Ask Amy: Confrontation creates mother/daughter tension
By Amy Dickinson,
DEAR AMY: My girlfriend is extremely sad and depressed over her troubled relationship with her only daughter. Her daughter has a 4-year-old daughter and is expecting another child.
The problems began when my girlfriend confronted her daughter about the timing of her pregnancy. She said the daughter was trying to deceive her and the family that she got pregnant after she got married, rather than the truth, which was that she got pregnant before she got married.
Ever since then, the relationship has been nearly nonexistent, and she does not get to see her granddaughter.
My girlfriend is having problems dealing with this rejection. Recently, when she called her daughter to see if there was anything she could do to help out with the expected grandchild, her daughter said she didn’t want her in her life right now because she didn’t want to deal with any stress from her.
My girlfriend is deeply hurt, and now has given up on trying to continue a relationship with her daughter. My girlfriend is sad about not being able to see her grandchildren and doesn’t know what to do next.
Should she just go to visit her daughter and grandchild, or should she just stay away as her daughter requested? -- A Friend in Conn.
DEAR FRIEND: Your girlfriend should admit that her accusation was a breach, and she should apologize to her daughter. The timing of her daughter’s pregnancy is really none of her business; to confront her over such a deeply private issue is to invite drama.
The mother should recognize that her daughter has the right to obscure the date of her child’s conception, unless by doing so she creates harm to others or commits legal fraud of some kind.
If the mother asks her daughter to forgive her — with no strings attached — they should be able to repair their relationship. For now she should concentrate on relationship repair rather than focusing on what she wants to get out of this relationship, i.e. contact with her granddaughter.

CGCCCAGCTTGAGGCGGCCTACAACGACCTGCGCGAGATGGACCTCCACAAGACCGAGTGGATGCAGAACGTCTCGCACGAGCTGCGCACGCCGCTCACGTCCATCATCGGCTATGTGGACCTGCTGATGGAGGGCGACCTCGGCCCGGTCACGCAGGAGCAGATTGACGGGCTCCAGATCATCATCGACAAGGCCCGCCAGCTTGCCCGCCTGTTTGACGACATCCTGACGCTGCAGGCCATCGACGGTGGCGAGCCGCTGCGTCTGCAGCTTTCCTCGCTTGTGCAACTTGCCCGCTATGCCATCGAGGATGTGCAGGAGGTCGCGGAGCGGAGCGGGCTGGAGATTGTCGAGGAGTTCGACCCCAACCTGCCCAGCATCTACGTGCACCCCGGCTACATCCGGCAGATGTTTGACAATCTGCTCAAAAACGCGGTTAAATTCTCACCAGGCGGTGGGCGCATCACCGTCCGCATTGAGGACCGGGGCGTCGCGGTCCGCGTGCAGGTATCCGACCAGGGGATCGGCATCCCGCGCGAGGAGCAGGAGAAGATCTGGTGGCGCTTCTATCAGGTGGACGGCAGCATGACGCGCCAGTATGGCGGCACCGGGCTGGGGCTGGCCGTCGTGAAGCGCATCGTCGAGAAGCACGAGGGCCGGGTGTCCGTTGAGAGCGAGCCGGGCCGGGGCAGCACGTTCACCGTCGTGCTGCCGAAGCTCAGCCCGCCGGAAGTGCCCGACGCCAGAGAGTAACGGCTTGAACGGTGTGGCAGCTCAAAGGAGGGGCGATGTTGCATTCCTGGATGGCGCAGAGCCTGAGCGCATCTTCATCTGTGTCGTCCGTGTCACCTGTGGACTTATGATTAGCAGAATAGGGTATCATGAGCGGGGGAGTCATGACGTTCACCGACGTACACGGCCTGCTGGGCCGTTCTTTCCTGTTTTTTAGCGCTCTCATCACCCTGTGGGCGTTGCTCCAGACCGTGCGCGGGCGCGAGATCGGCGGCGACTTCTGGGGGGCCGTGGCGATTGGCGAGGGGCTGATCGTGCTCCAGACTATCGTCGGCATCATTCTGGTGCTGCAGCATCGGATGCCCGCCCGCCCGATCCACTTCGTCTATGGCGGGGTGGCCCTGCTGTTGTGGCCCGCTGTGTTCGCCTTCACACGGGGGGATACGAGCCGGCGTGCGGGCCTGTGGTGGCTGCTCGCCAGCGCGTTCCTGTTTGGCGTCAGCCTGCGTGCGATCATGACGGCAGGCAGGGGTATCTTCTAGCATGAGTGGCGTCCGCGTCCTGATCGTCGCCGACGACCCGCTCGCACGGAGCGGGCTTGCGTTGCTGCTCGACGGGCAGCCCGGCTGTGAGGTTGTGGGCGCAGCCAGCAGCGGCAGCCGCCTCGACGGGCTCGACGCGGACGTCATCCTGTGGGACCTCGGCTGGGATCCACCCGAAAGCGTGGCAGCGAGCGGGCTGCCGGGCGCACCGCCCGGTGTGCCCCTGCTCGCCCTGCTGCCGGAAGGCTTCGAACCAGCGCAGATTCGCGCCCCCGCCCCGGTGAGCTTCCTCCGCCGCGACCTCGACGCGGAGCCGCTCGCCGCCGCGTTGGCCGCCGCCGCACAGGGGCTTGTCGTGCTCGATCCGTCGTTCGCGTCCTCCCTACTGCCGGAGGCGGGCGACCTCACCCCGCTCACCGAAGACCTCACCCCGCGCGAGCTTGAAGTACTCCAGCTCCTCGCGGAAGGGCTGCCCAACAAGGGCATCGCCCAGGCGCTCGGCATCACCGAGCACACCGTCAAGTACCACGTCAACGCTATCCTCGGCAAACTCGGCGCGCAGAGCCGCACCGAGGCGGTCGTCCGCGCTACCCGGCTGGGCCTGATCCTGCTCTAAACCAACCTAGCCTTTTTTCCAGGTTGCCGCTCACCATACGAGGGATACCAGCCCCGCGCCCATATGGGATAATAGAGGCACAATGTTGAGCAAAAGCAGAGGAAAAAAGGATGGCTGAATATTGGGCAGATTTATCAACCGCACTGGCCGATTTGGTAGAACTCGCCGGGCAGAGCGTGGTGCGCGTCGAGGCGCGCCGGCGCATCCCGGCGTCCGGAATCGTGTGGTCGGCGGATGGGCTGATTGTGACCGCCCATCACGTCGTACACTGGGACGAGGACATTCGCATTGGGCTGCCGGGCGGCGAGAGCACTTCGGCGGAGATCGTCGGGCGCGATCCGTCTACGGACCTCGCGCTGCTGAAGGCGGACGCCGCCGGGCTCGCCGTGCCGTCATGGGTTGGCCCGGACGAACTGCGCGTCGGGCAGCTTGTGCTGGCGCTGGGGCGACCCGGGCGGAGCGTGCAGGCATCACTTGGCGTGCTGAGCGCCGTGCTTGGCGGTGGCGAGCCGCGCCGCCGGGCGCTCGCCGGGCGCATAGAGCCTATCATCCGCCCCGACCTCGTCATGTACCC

DEAR AMY: I met my boyfriend about a month ago and we have had some great times together. We have already said we are perfect together and want marriage.
We live separately and the only time I see him is on the weekends. He is out of work now, but hopes to return soon. There are no money issues and we get along about everything.
I have two small children and work Monday through Friday. He and I adopted a kitten together, which he keeps with him and my kids see on the weekend. However, lately, he said he does not want to communicate on a daily basis. Well, yesterday I was having a bad day. My friend’s mother passed away, I got a ticket, I was just really sad and wanted to talk to my boyfriend. I texted him.
He came at me really irritable. He said he wanted his space and if I could not respect that, then I should move on. He said we are on a “break” and left it at that. He still has the key to my apartment and there was no closure. I am really confused. Is it okay for him to not want contact Monday through Friday?
If he decides he “wants me,” how do I reply? I love him but I’m not sure how to react. -- Confused
DEAR CONFUSED: This relationship is over. You have only known this man for a month and the relationship progressed way too quickly.
I find this man’s behavior alarming. You should err on the side of abundant caution and change the locks on your home. Do not contact him, and if he contacts you to say he “wants you,” only respond to say that you want “the break” to be permanent.
DEAR AMY: Thank you for the column you wrote recommending charitable giving before the holidays. I was happy to see some smaller, lesser-known charities included in this year’s list. -- Charitable Reader
DEAR READER: Your dollar can make a much bigger impact on a smaller, local charity. I urge readers to support the great work done in their own communities.
Write to Amy Dickinson at email@example.com or Ask Amy, Chicago Tribune, TT500, 435 N. Michigan Ave., Chicago, Ill. 60611.
2013 by the Chicago Tribune
Distributed by Tribune Media Services